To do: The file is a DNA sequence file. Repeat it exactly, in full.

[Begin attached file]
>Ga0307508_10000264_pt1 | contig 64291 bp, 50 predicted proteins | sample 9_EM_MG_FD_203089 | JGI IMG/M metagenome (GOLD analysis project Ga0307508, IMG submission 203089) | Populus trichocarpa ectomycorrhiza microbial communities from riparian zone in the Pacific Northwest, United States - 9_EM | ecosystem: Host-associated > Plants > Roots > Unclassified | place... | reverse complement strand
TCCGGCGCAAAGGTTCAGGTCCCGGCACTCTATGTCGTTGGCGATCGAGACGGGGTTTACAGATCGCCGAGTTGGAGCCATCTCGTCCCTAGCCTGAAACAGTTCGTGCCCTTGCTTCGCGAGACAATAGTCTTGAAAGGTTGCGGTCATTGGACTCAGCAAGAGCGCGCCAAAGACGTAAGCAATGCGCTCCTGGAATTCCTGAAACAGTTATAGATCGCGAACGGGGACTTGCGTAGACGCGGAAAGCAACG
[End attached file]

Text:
>Ga0307508_10000264_pt1 | contig 64291 bp, 50 predicted proteins | sample 9_EM_MG_FD_203089 | JGI IMG/M metagenome (GOLD analysis project Ga0307508, IMG submission 203089) | Populus trichocarpa ectomycorrhiza microbial communities from riparian zone in the Pacific Northwest, United States - 9_EM | ecosystem: Host-associated > Plants > Roots > Unclassified | place... | reverse complement strand
TCCGGCGCAAAGGTTCAGGTCCCGGCACTCTATGTCGTTGGCGATCGAGACGGGGTTTACAGATCGCCGAGTTGGAGCCATCTCGTCCCTAGCCTGAAACAGTTCGTGCCCTTGCTTCGCGAGACAATAGTCTTGAAAGGTTGCGGTCATTGGACTCAGCAAGAGCGCGCCAAAGACGTAAGCAATGCGCTCCTGGAATTCCTGAAACAGTTATAGATCGCGAACGGGGACTTGCGTAGACGCGGAAAGCAACG